In partnership with The Alliance for Appalachia SOCM members have lobbied long and hard for passage of the Clean Water Protection Act (CWPA). SOCM members, along with fellow concerned citizens from Virginia, West Virginia, Kentucky, North Carolina and all across the country have brought the fight for clean water back to the halls of Congress.
Congress enacted the Clean Water Act to “restore and maintain the chemical, physical and biological integrity of the nation’s waters.” The Clean Water Act prohibited dumping material into our waterways for waste disposal purposes. In 2002, a Bush administration rule change defined mine waste as “fill material,” allowing coal companies to dump MILLIONS of tons of mine waste into nearby streams. Across Appalachia, more than 1,200 MILES of streams have been destroyed by mountaintop removal and are now buried in mine waste.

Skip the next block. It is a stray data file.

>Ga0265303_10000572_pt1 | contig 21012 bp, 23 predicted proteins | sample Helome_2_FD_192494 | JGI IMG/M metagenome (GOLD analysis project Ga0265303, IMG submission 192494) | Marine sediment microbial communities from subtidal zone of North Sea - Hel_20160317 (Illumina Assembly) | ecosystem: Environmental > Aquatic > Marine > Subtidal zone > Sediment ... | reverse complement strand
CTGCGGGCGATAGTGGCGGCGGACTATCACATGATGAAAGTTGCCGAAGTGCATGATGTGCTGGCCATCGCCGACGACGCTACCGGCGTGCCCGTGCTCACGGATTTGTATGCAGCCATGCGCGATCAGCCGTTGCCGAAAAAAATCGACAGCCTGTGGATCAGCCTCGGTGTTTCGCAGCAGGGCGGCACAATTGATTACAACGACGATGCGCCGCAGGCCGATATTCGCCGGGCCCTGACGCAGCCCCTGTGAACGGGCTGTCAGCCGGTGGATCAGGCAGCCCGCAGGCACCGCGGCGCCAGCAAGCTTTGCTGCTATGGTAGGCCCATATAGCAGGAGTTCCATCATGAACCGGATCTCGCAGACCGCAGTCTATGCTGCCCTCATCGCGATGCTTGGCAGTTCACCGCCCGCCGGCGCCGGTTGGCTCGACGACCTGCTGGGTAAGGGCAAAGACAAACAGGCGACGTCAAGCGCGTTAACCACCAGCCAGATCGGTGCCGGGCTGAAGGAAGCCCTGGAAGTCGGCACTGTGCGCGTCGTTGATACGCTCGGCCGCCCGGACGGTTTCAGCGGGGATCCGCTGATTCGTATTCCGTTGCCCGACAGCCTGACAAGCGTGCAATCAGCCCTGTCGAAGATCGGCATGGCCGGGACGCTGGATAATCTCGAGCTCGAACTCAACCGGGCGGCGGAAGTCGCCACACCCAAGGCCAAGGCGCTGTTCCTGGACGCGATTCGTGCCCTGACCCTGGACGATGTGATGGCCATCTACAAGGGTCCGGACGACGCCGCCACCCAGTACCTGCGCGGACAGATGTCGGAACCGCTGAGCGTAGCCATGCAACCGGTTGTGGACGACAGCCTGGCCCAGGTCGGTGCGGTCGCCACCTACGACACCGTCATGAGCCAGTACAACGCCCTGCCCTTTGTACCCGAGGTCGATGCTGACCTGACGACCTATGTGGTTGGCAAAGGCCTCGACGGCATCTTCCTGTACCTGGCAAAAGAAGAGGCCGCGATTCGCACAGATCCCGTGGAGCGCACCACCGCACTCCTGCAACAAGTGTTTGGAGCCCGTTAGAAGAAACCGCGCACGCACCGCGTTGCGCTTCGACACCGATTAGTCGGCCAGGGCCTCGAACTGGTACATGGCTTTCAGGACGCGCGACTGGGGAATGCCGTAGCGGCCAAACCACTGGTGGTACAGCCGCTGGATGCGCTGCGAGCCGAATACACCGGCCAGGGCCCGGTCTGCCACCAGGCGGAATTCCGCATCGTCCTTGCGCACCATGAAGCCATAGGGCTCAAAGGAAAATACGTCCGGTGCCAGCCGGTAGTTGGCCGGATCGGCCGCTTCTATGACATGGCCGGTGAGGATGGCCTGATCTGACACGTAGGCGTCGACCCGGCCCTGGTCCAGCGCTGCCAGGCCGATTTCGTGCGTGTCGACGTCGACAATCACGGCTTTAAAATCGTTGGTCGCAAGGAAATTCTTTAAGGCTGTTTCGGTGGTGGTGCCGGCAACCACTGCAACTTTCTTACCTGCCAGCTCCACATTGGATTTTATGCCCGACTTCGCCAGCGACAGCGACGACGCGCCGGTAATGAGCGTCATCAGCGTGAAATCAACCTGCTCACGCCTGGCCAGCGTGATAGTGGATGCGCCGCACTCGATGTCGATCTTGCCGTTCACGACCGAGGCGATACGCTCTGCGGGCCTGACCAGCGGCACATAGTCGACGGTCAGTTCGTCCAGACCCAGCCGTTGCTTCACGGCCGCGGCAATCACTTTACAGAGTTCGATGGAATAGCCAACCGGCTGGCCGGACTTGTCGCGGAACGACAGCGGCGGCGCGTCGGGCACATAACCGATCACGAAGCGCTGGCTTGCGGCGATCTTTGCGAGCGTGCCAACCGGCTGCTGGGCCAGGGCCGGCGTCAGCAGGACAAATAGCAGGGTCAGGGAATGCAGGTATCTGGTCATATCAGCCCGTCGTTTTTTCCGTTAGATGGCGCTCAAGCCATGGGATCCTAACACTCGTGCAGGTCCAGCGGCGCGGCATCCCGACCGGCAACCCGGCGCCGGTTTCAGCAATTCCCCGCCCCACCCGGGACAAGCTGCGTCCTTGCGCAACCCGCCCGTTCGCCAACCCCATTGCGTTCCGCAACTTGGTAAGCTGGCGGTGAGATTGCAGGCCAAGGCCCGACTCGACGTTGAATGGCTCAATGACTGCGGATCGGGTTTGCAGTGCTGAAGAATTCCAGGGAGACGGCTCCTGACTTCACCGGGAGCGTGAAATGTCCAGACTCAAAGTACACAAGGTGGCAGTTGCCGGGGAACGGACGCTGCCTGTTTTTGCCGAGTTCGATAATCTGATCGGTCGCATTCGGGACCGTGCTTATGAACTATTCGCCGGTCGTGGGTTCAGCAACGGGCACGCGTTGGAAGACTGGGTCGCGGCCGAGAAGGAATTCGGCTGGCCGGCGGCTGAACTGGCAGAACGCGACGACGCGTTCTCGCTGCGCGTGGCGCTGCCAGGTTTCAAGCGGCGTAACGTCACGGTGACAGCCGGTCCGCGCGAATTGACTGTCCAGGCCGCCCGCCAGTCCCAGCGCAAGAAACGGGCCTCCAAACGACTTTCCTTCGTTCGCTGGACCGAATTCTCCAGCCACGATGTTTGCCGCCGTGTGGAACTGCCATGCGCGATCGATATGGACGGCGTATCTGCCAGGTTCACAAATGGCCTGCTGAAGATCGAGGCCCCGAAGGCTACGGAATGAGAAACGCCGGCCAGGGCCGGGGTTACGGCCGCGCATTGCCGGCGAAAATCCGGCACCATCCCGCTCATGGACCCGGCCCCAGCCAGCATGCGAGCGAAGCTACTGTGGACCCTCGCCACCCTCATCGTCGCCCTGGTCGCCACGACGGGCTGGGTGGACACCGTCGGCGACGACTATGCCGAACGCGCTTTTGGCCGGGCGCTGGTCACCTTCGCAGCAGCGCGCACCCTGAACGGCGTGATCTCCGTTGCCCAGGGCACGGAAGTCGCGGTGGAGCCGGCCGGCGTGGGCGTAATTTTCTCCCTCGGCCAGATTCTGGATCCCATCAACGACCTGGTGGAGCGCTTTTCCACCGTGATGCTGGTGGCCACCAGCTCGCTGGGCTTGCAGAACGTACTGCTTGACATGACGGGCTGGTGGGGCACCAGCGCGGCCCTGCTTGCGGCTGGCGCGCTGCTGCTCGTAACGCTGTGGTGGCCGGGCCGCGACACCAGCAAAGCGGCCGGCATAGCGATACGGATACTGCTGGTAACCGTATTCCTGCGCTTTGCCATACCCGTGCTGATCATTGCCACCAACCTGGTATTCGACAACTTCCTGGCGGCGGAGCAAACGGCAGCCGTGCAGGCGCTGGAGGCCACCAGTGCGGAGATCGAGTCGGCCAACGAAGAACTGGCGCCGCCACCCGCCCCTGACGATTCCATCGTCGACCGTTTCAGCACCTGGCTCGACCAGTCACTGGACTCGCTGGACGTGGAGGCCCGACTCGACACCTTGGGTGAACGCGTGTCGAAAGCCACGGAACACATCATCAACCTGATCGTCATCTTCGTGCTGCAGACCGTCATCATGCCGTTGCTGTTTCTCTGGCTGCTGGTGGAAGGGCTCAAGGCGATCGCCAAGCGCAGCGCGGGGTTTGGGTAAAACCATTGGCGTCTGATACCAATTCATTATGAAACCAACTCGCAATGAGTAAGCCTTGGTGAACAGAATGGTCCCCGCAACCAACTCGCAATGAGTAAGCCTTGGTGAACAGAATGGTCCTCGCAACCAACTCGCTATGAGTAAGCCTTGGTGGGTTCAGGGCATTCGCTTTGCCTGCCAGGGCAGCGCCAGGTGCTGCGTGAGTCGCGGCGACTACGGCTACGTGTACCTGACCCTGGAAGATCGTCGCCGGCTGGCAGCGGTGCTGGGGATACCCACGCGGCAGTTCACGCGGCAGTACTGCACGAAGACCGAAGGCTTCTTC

The Clean Water Protection Act would reestablish the Clean Water Act’s original intent to protect our waterways and prohibit industry from polluting and burying our nation’s streams. Without the Clean Water Protection Act, Appalachian coalfield residents face catastrophic flooding and polluted or disappearing drinking water.
SOCM and other groups in the Alliance for Appalachia are experiencing a new wave of optimism about the prospects of passing the Clean Water Protection Act within the next year or two. About 120 people from Alliance groups including SOCM as well as allies from around the country (19 states were represented) participated in a Week in Washington lobbying trip in March. The Clean Water Protection Act (HR 1310) has over 150 House co-sponsors with new co-sponsors signing on regularly. A new breakthrough occurred in spring of 2009 when Tennessee Senator Lamar Alexander and Maryland Senator Benjamin Carden introduced a companion bill in the U.S. Senate called the Appalachia Restoration Act. The Senate bill contains provisions of the Clean Water Protection Act specifically tailored to Appalachia and the mountaintop removal process.